that churches are unsafe for us,
that we will need to silence a key part of our being
just to walk in the doors,
to be welcomed and to belong.
One of my jobs is working for Generous Space Ministries,
supporting LGBTQ+ Christians across Canada,
and this year, we’ve launched a campaign for Lent
challenging straight, cisgender Christians
to give up their silence for Lent
and tell their pastors that they’re affirming.
There are so many pastors out there who have no idea
that there are allies in their churches who want inclusion.
Again, you’ve already surpassed that step here, which is fantastic!
I’m sure Pastor Beth already knows you’re affirming.
(Though if you still want to support and share our campaign online, we’d be grateful!)
Today I celebrate PIE Sunday with you,
as we remember that our affirmation of LGBTQ+ people
must be public, intentional and explicit –
must be spoken clearly and often
so that queer people know there’s no stained glass ceiling here.
Of course, there are still other glass ceilings in our world,
other injustices we need to address,
oppressive silences that need breaking.
I don’t know about you, but for me,
often what keeps me silent about matters of justice, is not just fear
but also the perfectionism
of not wanting to say the wrong thing.
“What if I use the wrong words, and people misunderstand me,
or worse, they mock me on Twitter!”
Or what if I speak up for someone who’s been victimized
only to find out that, like in the case of Jussie Smollett,
the story was more complicated than I thought?
But one of my favourite authors, Brene Brown,
will not let me off the hook here.
She says that “opting out of speaking out
because we may get criticized
is the definition of privilege.”[iv]
The risk of minor embarrassment is nothing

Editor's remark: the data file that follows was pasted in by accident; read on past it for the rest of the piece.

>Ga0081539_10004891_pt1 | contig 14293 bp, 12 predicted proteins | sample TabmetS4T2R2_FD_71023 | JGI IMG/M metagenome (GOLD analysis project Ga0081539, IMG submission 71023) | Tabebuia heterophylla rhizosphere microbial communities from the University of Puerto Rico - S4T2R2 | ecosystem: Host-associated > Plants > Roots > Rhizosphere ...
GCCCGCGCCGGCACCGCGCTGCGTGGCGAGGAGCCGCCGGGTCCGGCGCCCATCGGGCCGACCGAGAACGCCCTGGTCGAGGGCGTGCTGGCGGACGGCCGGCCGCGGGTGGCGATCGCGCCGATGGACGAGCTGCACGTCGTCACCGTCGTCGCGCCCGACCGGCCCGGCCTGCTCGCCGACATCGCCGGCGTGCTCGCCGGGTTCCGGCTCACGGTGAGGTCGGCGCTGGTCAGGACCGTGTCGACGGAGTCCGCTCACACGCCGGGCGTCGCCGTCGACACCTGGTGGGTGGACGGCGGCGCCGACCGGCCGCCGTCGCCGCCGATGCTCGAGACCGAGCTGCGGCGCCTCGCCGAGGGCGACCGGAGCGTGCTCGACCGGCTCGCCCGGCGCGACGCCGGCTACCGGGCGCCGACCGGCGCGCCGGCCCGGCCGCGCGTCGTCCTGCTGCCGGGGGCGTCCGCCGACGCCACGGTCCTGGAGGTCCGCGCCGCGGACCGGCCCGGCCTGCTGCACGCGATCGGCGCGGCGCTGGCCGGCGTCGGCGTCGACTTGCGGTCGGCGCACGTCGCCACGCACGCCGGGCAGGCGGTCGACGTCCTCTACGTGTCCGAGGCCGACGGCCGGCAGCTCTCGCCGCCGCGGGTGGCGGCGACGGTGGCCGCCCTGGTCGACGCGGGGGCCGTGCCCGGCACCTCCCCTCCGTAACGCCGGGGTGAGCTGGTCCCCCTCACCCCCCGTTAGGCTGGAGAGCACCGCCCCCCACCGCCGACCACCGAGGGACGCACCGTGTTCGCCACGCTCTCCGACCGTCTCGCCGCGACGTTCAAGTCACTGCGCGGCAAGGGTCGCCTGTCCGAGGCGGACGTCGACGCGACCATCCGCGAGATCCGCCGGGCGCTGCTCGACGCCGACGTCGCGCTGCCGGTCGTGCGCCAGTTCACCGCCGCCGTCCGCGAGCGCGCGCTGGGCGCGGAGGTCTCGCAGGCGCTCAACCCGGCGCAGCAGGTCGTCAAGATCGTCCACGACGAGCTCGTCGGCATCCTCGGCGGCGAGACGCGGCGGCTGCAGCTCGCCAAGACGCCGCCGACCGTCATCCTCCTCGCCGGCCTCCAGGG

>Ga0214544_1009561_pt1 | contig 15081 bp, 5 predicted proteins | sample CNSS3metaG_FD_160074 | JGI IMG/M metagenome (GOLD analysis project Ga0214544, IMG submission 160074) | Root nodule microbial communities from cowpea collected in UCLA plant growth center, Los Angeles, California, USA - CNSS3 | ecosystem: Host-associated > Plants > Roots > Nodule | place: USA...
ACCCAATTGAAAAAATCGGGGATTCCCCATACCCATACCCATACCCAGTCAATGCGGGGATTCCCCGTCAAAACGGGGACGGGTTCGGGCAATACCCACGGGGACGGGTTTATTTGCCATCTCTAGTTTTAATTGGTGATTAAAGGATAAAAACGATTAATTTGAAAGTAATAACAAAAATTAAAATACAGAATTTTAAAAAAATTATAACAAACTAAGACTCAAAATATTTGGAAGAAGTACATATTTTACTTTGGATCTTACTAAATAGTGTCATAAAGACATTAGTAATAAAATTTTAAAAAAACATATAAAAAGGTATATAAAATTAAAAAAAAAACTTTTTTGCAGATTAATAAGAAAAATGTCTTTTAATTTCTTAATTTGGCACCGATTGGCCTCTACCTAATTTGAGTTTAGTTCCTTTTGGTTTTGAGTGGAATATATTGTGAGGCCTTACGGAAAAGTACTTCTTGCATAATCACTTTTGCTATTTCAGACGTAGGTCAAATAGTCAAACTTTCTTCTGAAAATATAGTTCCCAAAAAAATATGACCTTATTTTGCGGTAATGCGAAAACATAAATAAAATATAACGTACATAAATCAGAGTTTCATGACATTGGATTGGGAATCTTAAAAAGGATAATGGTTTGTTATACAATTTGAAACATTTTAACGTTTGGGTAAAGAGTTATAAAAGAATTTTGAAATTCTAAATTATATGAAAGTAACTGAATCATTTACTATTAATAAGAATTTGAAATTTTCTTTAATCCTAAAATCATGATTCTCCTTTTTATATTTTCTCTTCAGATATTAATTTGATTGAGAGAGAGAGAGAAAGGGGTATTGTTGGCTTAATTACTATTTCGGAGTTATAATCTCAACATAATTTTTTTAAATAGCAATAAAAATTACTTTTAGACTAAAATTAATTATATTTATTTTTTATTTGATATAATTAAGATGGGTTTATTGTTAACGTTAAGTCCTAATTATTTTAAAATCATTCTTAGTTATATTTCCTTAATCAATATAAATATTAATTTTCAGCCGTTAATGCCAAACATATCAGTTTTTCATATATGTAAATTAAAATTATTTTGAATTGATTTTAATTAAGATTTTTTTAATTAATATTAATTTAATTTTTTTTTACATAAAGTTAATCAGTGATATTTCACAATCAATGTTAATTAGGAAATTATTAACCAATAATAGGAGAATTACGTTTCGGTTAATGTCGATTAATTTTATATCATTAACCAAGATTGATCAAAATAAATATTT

compared to the potential good our words could do
for people who daily risk so much more than embarrassment.
Martin Luther King Jr. once said that “in the end,
we will remember not the words of our enemies,
but the silences of our friends.”[v]
Recently a conversation with my wife helped me see
that I had been deliberately opting out
of conversations about trans people online
because I was afraid of getting into arguments
with some radical feminist friends
who do not see trans women as women.
I couldn’t see a good way to have that debate online
so I had just been choosing to ignore it.
Reluctantly, I acknowledged that my comfortable silence
made me complicit in the violence
that disproportionately threatens my trans friends.
But not every silence calls out to be breached on Facebook.
It’s okay to be creative and find methods of communication
that fit how God’s wired us.
As for me, I’m great at building slow bridges, and I really like food.
So I emailed one of my radical feminist friends
and we went out for an uncomfortable breakfast
where we hashed out our views and what was at stake.
It was awkward, but so worthwhile.
Next time we meet,
we’re each bringing another friend to the conversation.
If we need inspiration around the many ways silence can be broken,
we’ve got a whole Bible full of examples.
Old Testament theologian Walter Brueggemann
traces a pattern through scripture
of silencers and silence breakers.[vi]
He notices that the silencers are usually kings, priests, and scribes,
people of privilege who benefit from maintaining the status quo,
who muzzle anyone seeking change.
The silence-breakers tend to come from the margins of society.
They are often people of imagination,
performance artists and poets and storytellers who risk everything